Saturday, August 12, 2006

Should the U.S. reconsider assassination? Should the U.S. reconsider assassination?

Michael Rubin in an American Enterprise Institute article titled: An Arrow in Our Quiver: Why the U.S. Government Should Consider Assassination asks whether the prohibition against assassination put in place by President Ford, and strengthened by President Reagan should be reevaluated.

Part of the problem is that our tolerance for casualties has dropped significantly in the last 60 or so years. In WWII, 30 million civilians died. 4 million in the Korean War. A million or so in Vietnam. But fewer than 1,000 have probably died as a result of Isreal's incursion into Lebanon, and the world is outraged at that brutality.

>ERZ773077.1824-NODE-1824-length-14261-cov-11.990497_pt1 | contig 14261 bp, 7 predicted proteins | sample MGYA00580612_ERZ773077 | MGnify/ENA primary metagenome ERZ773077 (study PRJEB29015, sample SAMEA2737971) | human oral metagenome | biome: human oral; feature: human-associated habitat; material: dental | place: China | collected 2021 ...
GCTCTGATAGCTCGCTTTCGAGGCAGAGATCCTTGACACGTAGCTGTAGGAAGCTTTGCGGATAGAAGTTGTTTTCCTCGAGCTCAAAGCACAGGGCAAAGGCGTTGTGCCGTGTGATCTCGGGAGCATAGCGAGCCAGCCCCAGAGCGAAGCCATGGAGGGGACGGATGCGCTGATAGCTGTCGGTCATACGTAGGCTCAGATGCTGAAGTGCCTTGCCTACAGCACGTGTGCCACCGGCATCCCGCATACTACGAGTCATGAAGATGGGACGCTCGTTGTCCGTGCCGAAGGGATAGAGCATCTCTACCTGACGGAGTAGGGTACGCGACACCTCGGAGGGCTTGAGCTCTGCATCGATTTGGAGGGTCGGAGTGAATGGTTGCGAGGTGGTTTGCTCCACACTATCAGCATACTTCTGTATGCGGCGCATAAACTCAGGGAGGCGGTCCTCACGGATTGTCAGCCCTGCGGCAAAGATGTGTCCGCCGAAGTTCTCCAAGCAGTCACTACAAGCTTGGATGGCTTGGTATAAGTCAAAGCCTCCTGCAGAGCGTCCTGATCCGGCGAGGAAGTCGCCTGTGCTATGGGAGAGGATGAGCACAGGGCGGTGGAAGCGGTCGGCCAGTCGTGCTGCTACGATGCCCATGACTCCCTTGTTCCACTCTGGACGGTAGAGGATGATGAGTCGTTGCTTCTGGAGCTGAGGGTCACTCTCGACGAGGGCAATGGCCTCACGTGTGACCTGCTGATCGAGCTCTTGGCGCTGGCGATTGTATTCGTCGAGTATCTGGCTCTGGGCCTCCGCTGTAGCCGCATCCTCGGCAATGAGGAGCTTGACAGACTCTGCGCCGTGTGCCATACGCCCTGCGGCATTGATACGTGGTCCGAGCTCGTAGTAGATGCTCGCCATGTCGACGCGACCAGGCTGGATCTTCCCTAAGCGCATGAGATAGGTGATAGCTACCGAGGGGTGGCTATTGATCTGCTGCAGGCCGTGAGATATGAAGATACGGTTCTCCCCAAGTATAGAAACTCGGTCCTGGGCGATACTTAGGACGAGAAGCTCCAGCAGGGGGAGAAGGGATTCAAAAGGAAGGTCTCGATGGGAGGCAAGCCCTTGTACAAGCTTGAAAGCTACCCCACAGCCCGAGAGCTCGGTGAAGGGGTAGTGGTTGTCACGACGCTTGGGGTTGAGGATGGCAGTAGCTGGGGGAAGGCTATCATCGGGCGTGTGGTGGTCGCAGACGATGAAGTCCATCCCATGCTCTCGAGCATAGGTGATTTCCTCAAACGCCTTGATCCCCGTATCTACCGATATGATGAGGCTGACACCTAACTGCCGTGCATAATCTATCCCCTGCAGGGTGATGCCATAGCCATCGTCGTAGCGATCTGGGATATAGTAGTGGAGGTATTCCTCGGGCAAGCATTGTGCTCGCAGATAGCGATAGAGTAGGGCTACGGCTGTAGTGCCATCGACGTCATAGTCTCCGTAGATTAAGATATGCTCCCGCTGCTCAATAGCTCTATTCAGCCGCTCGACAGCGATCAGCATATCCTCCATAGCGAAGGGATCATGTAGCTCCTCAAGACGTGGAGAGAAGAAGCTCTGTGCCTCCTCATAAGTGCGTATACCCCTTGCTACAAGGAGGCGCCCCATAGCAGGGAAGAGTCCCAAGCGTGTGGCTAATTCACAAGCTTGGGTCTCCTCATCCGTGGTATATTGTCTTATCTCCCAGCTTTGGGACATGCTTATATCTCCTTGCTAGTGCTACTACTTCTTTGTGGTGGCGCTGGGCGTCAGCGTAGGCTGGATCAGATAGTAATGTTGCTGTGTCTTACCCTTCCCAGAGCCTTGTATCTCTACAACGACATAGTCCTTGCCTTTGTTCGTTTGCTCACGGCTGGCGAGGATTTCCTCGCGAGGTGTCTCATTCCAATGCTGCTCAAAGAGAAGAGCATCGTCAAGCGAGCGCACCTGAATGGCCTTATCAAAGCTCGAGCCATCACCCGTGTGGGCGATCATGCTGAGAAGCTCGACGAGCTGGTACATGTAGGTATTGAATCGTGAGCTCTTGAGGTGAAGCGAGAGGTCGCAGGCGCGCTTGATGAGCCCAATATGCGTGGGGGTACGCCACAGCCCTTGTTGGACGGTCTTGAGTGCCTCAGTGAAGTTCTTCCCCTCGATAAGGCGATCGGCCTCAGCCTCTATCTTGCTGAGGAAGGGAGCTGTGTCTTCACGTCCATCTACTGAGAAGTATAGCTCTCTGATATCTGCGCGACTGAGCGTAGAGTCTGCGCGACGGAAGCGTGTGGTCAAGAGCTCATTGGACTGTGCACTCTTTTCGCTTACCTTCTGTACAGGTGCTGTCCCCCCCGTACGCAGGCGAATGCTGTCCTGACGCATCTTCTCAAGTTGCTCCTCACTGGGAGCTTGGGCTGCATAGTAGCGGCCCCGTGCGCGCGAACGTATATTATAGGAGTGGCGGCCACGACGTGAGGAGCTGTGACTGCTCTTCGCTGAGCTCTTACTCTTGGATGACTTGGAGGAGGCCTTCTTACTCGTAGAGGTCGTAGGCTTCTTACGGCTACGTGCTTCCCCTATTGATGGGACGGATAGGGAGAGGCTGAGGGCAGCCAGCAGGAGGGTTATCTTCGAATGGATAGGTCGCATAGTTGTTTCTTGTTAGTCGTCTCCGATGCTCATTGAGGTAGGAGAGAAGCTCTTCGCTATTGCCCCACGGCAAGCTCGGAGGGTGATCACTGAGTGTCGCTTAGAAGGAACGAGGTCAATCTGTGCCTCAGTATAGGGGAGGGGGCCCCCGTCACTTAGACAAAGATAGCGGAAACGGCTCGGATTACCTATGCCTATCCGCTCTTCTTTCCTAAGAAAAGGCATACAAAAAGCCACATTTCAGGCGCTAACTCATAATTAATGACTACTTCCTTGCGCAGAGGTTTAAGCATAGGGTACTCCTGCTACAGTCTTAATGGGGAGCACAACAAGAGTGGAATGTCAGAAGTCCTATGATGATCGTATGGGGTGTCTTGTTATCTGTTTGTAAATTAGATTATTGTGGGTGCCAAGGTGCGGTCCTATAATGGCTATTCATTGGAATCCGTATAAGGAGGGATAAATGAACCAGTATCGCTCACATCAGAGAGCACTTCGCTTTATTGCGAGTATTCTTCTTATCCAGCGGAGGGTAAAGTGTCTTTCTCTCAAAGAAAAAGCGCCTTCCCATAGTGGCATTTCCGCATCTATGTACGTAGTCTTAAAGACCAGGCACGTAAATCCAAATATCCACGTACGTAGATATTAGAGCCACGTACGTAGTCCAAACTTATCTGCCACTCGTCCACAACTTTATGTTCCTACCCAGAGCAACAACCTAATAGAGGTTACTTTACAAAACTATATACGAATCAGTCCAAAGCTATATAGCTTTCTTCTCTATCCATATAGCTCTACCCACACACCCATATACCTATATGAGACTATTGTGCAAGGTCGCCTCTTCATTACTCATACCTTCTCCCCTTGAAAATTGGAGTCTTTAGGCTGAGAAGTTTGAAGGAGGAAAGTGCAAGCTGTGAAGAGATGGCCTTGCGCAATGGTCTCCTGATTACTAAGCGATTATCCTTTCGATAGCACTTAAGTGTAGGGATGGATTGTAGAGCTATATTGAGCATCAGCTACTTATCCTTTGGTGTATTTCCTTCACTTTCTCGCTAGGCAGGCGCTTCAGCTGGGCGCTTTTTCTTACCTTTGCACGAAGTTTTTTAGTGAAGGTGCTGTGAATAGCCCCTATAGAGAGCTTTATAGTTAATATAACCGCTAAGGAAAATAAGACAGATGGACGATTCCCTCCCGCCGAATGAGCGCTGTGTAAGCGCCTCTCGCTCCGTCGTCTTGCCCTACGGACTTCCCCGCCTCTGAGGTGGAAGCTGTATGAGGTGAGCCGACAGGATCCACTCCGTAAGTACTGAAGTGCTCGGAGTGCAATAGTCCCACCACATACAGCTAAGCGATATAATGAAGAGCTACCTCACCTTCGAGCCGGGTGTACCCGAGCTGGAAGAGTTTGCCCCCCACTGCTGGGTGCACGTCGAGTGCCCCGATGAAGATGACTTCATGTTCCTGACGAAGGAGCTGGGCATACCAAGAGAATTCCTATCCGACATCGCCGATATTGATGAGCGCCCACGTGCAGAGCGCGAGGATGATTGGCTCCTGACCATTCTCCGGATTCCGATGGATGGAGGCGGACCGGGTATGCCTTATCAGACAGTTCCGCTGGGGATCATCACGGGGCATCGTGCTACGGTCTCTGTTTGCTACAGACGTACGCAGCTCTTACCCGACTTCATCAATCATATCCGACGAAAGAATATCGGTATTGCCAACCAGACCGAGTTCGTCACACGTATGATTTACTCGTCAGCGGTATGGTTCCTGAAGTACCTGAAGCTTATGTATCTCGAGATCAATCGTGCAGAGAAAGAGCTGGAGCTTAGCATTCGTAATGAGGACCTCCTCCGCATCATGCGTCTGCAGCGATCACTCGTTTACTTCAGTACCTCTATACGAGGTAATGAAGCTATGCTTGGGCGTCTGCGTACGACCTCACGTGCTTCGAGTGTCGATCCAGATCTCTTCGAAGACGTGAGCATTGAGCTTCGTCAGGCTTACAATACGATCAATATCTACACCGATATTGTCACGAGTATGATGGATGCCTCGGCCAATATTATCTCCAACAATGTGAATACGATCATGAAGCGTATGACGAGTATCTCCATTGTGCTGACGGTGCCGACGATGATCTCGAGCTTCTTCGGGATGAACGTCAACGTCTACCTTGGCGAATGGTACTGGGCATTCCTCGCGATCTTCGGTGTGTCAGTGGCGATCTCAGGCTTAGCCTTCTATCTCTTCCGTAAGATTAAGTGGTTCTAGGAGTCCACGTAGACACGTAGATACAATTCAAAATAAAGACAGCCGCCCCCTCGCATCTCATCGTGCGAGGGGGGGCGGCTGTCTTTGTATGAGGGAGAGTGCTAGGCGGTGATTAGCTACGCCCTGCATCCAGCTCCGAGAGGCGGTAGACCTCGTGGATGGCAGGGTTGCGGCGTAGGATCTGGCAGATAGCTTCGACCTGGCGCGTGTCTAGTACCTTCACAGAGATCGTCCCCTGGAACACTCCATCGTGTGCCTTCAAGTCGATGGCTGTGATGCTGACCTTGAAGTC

The problem is that targetted assassination does work, as evidenced by Isreal's success against Islamic terrorists in the second Intefada. It was only when they suspended the program that they ended up where they are now. And, there is a certain amount of justice in targetted assassinations - only the most responsible suffer, and these are often those who suffer the least in more conventional warfare.

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